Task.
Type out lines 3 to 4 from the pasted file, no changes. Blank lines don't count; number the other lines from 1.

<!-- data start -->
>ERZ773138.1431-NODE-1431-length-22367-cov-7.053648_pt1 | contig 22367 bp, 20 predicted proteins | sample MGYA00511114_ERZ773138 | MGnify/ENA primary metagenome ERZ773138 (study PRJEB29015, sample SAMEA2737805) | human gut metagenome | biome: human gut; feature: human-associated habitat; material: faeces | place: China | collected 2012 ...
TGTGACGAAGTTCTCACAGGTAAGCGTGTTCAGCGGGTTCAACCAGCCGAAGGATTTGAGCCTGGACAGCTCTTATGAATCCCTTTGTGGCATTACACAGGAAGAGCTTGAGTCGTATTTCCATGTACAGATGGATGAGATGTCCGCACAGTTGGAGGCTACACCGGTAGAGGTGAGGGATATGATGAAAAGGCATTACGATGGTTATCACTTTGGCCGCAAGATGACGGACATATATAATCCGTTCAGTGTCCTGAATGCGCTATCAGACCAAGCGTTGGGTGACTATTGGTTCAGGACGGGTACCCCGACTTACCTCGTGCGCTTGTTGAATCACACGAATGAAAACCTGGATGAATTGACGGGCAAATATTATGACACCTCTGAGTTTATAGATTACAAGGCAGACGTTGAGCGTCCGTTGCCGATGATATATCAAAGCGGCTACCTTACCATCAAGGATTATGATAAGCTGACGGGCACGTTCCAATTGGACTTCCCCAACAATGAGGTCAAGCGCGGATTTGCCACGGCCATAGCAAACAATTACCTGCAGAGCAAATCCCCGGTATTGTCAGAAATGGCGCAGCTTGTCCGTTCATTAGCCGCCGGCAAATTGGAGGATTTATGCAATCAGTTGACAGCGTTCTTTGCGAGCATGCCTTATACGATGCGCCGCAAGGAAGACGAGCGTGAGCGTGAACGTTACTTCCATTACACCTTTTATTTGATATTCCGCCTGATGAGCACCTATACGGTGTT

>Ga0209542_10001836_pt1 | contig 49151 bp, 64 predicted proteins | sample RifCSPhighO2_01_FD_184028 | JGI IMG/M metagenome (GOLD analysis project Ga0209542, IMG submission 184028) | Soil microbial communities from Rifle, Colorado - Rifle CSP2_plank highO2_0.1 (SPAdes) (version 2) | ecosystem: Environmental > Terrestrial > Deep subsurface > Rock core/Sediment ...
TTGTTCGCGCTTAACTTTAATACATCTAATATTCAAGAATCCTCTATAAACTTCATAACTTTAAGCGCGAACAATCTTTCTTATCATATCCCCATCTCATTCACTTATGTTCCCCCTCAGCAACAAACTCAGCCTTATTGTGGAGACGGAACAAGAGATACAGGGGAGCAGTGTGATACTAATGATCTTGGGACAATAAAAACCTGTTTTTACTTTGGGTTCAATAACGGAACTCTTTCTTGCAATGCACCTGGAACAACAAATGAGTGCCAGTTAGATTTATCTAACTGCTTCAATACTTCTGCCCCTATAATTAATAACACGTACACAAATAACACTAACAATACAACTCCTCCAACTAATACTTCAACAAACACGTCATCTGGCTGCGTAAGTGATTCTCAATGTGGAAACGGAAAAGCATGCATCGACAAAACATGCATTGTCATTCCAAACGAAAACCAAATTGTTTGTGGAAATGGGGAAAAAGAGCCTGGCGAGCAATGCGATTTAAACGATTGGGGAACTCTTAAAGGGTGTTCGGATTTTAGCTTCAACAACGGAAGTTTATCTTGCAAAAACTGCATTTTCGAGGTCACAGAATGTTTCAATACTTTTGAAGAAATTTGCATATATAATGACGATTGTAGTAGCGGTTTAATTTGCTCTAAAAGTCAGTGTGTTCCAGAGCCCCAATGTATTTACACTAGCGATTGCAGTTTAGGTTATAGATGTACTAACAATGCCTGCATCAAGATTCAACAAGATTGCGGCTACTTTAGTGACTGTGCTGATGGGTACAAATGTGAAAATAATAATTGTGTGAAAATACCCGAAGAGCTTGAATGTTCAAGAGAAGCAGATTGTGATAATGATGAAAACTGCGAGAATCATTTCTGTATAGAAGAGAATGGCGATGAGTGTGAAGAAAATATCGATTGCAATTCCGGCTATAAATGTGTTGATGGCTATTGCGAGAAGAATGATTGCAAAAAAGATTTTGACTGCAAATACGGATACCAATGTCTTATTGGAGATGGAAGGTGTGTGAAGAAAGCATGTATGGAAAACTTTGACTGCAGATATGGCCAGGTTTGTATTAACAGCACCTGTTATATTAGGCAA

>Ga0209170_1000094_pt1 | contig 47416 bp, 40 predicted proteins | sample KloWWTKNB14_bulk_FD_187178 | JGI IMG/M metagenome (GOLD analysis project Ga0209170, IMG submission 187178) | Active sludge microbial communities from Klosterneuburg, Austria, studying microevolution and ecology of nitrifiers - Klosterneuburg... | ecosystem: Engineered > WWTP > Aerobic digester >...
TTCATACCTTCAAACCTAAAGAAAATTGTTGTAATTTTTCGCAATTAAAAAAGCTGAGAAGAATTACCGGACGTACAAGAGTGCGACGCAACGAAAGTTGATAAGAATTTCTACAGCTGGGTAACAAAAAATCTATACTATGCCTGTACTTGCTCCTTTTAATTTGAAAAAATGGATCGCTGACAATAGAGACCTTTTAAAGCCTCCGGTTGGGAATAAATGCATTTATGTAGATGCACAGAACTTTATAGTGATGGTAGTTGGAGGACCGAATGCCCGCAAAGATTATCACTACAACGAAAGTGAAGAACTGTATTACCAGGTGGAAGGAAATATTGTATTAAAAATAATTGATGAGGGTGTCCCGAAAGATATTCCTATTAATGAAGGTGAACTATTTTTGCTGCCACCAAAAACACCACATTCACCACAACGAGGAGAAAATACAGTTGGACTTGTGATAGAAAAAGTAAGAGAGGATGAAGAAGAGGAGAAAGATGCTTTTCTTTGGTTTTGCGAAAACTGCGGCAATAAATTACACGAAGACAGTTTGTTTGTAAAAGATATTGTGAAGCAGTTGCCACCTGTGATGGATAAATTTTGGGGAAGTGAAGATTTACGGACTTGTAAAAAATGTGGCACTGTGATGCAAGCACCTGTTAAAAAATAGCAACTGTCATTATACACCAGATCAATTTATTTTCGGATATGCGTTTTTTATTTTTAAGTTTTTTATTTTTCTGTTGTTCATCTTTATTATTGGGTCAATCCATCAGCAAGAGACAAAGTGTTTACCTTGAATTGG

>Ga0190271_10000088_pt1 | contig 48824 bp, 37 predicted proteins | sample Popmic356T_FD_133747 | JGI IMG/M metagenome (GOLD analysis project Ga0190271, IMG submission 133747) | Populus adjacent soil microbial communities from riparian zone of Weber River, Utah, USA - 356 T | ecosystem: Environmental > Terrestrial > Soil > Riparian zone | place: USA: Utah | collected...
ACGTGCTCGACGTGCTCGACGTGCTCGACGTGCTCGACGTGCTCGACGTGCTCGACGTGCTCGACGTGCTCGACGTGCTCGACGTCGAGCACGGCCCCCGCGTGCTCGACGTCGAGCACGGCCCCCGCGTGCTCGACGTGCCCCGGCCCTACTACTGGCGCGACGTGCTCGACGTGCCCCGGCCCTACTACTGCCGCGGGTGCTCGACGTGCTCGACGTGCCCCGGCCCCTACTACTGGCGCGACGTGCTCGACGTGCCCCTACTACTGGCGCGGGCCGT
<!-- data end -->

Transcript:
>Ga0209542_10001836_pt1 | contig 49151 bp, 64 predicted proteins | sample RifCSPhighO2_01_FD_184028 | JGI IMG/M metagenome (GOLD analysis project Ga0209542, IMG submission 184028) | Soil microbial communities from Rifle, Colorado - Rifle CSP2_plank highO2_0.1 (SPAdes) (version 2) | ecosystem: Environmental > Terrestrial > Deep subsurface > Rock core/Sediment ...
TTGTTCGCGCTTAACTTTAATACATCTAATATTCAAGAATCCTCTATAAACTTCATAACTTTAAGCGCGAACAATCTTTCTTATCATATCCCCATCTCATTCACTTATGTTCCCCCTCAGCAACAAACTCAGCCTTATTGTGGAGACGGAACAAGAGATACAGGGGAGCAGTGTGATACTAATGATCTTGGGACAATAAAAACCTGTTTTTACTTTGGGTTCAATAACGGAACTCTTTCTTGCAATGCACCTGGAACAACAAATGAGTGCCAGTTAGATTTATCTAACTGCTTCAATACTTCTGCCCCTATAATTAATAACACGTACACAAATAACACTAACAATACAACTCCTCCAACTAATACTTCAACAAACACGTCATCTGGCTGCGTAAGTGATTCTCAATGTGGAAACGGAAAAGCATGCATCGACAAAACATGCATTGTCATTCCAAACGAAAACCAAATTGTTTGTGGAAATGGGGAAAAAGAGCCTGGCGAGCAATGCGATTTAAACGATTGGGGAACTCTTAAAGGGTGTTCGGATTTTAGCTTCAACAACGGAAGTTTATCTTGCAAAAACTGCATTTTCGAGGTCACAGAATGTTTCAATACTTTTGAAGAAATTTGCATATATAATGACGATTGTAGTAGCGGTTTAATTTGCTCTAAAAGTCAGTGTGTTCCAGAGCCCCAATGTATTTACACTAGCGATTGCAGTTTAGGTTATAGATGTACTAACAATGCCTGCATCAAGATTCAACAAGATTGCGGCTACTTTAGTGACTGTGCTGATGGGTACAAATGTGAAAATAATAATTGTGTGAAAATACCCGAAGAGCTTGAATGTTCAAGAGAAGCAGATTGTGATAATGATGAAAACTGCGAGAATCATTTCTGTATAGAAGAGAATGGCGATGAGTGTGAAGAAAATATCGATTGCAATTCCGGCTATAAATGTGTTGATGGCTATTGCGAGAAGAATGATTGCAAAAAAGATTTTGACTGCAAATACGGATACCAATGTCTTATTGGAGATGGAAGGTGTGTGAAGAAAGCATGTATGGAAAACTTTGACTGCAGATATGGCCAGGTTTGTATTAACAGCACCTGTTATATTAGGCAA